To begin the three-part test, insert the boot disk into the A: drive and start the computer. At the command prompt, type "date"; the computer will display the current date and prompt you for a new one. Type "12-31-1999". Next, type "time" and set the time to "23:59" (or 11:59 p.m.). Now that the computer thinks that the year 2000 is one second away, turn off the machine, leaving the boot disk in the computer. Turn it back on after a minute or so and check the date and time. If the computer shows January 1, 2000, it has passed the first test. If the computer returns the wrong year, the problem may be solved with a new BIOS chip.
To obtain a new chip, contact the manufacturer of the computer, and if necessary the chip manufacturer, to see if a Y2K-compliant BIOS chip is available. If there is no source for an updated BIOS chip, then there are several ways to work around the problem. The first and most obvious solution is to buy a new computer, the second is to continue to reset the computer's date and time after 2000. If you obtain a new BIOS chip, be aware that it is easy to damage the chip by inserting it incorrectly. If there is no one in the firm comfortable with the procedure, ask a dealer or consultant to perform it. If the computer fails either of the two remaining tests, a new BIOS chip is also the first repair step.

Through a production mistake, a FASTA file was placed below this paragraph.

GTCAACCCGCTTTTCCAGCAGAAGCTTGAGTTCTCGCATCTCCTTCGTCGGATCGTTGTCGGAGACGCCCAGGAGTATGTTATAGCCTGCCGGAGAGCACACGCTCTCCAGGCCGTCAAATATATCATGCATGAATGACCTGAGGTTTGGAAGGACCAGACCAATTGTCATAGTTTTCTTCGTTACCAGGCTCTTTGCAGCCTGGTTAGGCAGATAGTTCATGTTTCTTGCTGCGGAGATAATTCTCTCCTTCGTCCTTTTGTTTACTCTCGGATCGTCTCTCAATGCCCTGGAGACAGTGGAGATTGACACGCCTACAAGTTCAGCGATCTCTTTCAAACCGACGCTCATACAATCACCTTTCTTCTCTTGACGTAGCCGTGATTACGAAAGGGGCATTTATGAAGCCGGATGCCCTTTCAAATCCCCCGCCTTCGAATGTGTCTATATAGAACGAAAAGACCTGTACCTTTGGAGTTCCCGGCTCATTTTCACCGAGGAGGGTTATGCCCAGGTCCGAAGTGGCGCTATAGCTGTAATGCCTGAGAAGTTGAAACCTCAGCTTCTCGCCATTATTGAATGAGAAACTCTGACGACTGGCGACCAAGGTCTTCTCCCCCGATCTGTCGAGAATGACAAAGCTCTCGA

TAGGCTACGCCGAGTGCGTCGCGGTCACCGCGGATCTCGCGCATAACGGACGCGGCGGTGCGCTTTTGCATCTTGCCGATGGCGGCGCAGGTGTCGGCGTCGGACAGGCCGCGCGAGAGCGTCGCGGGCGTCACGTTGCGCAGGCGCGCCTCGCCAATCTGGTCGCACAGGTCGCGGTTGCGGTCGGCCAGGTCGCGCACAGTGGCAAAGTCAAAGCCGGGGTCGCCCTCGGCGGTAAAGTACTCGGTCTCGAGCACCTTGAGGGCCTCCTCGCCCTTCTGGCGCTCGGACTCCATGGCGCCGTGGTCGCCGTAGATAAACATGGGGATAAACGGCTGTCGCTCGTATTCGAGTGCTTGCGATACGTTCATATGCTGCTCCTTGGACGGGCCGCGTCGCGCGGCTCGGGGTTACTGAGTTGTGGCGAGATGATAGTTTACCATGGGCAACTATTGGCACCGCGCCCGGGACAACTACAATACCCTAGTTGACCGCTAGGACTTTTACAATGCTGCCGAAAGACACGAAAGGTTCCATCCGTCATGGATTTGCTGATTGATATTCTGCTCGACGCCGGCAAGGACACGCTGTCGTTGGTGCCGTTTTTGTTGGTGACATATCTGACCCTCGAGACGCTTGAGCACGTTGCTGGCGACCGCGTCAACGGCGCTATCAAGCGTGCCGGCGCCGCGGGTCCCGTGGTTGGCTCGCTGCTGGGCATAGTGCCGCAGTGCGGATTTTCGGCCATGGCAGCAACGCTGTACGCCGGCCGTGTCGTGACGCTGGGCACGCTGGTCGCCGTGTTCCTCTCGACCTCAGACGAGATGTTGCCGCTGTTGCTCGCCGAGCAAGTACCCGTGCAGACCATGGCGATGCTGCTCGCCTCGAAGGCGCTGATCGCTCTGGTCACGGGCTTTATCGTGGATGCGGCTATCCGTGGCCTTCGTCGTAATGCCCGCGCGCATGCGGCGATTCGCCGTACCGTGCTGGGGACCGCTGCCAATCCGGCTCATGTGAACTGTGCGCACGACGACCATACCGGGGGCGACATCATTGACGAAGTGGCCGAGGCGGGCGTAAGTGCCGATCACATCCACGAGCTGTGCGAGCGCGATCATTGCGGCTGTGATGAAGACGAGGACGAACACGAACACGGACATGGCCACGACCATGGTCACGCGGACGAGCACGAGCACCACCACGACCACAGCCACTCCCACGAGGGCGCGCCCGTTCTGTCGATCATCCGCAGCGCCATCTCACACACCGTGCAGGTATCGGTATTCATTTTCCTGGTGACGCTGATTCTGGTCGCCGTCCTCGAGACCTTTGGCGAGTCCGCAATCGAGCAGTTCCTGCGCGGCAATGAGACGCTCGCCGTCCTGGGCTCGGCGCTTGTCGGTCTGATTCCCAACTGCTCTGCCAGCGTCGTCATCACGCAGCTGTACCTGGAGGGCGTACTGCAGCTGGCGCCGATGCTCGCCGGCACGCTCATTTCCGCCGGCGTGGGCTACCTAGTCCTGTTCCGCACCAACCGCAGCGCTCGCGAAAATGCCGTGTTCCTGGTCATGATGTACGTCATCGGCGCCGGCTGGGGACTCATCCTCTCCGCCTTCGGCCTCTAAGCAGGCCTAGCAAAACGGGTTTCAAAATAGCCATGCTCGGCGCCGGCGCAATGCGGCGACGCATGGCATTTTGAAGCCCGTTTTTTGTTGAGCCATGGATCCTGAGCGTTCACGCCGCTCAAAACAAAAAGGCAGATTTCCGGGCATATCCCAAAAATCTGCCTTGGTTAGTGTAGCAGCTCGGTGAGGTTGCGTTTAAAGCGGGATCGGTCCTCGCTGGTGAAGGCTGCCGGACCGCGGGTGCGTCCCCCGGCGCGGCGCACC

The second test discovers whether the computer can change the date with the power on. At the same DOS prompt as before, set the date to "12-31-1999" and the time to "23:59" (or 11:59 p.m.). This time, do not turn off the computer; wait a few minutes before rechecking the date and time. Again, the date should be January 1, 2000. Keep the computer on for the last test, which sees if your computer can account for the fact that 2000 is a leap year. Set the date to "2-28-2000" and the time to "23:59". Wait, then verify that the date is February 29, 2000. After performing these three tests, be sure to reset the date and time.
If the computer displayed the correct date and time on all three tests, congratulations. Next on the list is to test the computer's applications.